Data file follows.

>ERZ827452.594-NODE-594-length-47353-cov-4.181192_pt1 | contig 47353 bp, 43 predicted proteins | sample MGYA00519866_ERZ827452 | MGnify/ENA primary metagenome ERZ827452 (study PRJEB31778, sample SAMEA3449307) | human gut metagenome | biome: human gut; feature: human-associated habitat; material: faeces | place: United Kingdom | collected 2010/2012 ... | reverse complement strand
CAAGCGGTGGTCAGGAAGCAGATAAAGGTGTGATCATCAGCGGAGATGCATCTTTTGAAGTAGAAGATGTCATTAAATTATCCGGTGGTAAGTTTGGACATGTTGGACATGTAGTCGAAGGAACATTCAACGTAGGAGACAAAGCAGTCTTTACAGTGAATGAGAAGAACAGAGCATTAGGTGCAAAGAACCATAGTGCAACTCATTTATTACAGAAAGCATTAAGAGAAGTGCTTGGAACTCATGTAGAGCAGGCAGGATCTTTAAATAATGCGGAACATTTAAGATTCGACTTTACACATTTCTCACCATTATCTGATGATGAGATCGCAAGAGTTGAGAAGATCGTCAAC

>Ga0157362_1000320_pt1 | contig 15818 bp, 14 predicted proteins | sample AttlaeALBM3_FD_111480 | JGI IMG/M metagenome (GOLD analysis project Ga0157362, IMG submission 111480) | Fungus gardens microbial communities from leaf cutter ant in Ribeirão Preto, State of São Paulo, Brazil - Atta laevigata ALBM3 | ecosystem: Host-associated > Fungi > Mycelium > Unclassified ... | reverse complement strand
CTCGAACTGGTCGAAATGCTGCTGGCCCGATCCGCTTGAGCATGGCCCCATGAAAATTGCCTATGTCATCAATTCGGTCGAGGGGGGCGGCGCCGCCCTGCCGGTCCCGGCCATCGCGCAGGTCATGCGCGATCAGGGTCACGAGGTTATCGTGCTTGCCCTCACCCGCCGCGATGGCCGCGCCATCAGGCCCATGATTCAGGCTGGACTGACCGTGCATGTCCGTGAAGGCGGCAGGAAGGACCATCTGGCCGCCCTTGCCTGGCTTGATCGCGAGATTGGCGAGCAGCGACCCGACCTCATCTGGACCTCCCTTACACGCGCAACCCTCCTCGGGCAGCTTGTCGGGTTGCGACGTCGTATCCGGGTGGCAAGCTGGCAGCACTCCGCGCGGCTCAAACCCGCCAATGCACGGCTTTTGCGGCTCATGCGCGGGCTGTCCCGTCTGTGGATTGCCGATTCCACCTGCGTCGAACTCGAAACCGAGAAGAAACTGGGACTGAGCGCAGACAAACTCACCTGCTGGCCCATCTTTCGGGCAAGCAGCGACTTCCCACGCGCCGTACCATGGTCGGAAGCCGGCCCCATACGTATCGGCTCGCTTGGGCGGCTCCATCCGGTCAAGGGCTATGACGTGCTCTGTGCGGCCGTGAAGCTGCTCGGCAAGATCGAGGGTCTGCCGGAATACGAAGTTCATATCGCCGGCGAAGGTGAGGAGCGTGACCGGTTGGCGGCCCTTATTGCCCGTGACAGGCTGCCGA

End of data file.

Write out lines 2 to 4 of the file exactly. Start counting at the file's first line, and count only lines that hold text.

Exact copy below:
CAAGCGGTGGTCAGGAAGCAGATAAAGGTGTGATCATCAGCGGAGATGCATCTTTTGAAGTAGAAGATGTCATTAAATTATCCGGTGGTAAGTTTGGACATGTTGGACATGTAGTCGAAGGAACATTCAACGTAGGAGACAAAGCAGTCTTTACAGTGAATGAGAAGAACAGAGCATTAGGTGCAAAGAACCATAGTGCAACTCATTTATTACAGAAAGCATTAAGAGAAGTGCTTGGAACTCATGTAGAGCAGGCAGGATCTTTAAATAATGCGGAACATTTAAGATTCGACTTTACACATTTCTCACCATTATCTGATGATGAGATCGCAAGAGTTGAGAAGATCGTCAAC

>Ga0157362_1000320_pt1 | contig 15818 bp, 14 predicted proteins | sample AttlaeALBM3_FD_111480 | JGI IMG/M metagenome (GOLD analysis project Ga0157362, IMG submission 111480) | Fungus gardens microbial communities from leaf cutter ant in Ribeirão Preto, State of São Paulo, Brazil - Atta laevigata ALBM3 | ecosystem: Host-associated > Fungi > Mycelium > Unclassified ... | reverse complement strand
CTCGAACTGGTCGAAATGCTGCTGGCCCGATCCGCTTGAGCATGGCCCCATGAAAATTGCCTATGTCATCAATTCGGTCGAGGGGGGCGGCGCCGCCCTGCCGGTCCCGGCCATCGCGCAGGTCATGCGCGATCAGGGTCACGAGGTTATCGTGCTTGCCCTCACCCGCCGCGATGGCCGCGCCATCAGGCCCATGATTCAGGCTGGACTGACCGTGCATGTCCGTGAAGGCGGCAGGAAGGACCATCTGGCCGCCCTTGCCTGGCTTGATCGCGAGATTGGCGAGCAGCGACCCGACCTCATCTGGACCTCCCTTACACGCGCAACCCTCCTCGGGCAGCTTGTCGGGTTGCGACGTCGTATCCGGGTGGCAAGCTGGCAGCACTCCGCGCGGCTCAAACCCGCCAATGCACGGCTTTTGCGGCTCATGCGCGGGCTGTCCCGTCTGTGGATTGCCGATTCCACCTGCGTCGAACTCGAAACCGAGAAGAAACTGGGACTGAGCGCAGACAAACTCACCTGCTGGCCCATCTTTCGGGCAAGCAGCGACTTCCCACGCGCCGTACCATGGTCGGAAGCCGGCCCCATACGTATCGGCTCGCTTGGGCGGCTCCATCCGGTCAAGGGCTATGACGTGCTCTGTGCGGCCGTGAAGCTGCTCGGCAAGATCGAGGGTCTGCCGGAATACGAAGTTCATATCGCCGGCGAAGGTGAGGAGCGTGACCGGTTGGCGGCCCTTATTGCCCGTGACAGGCTGCCGA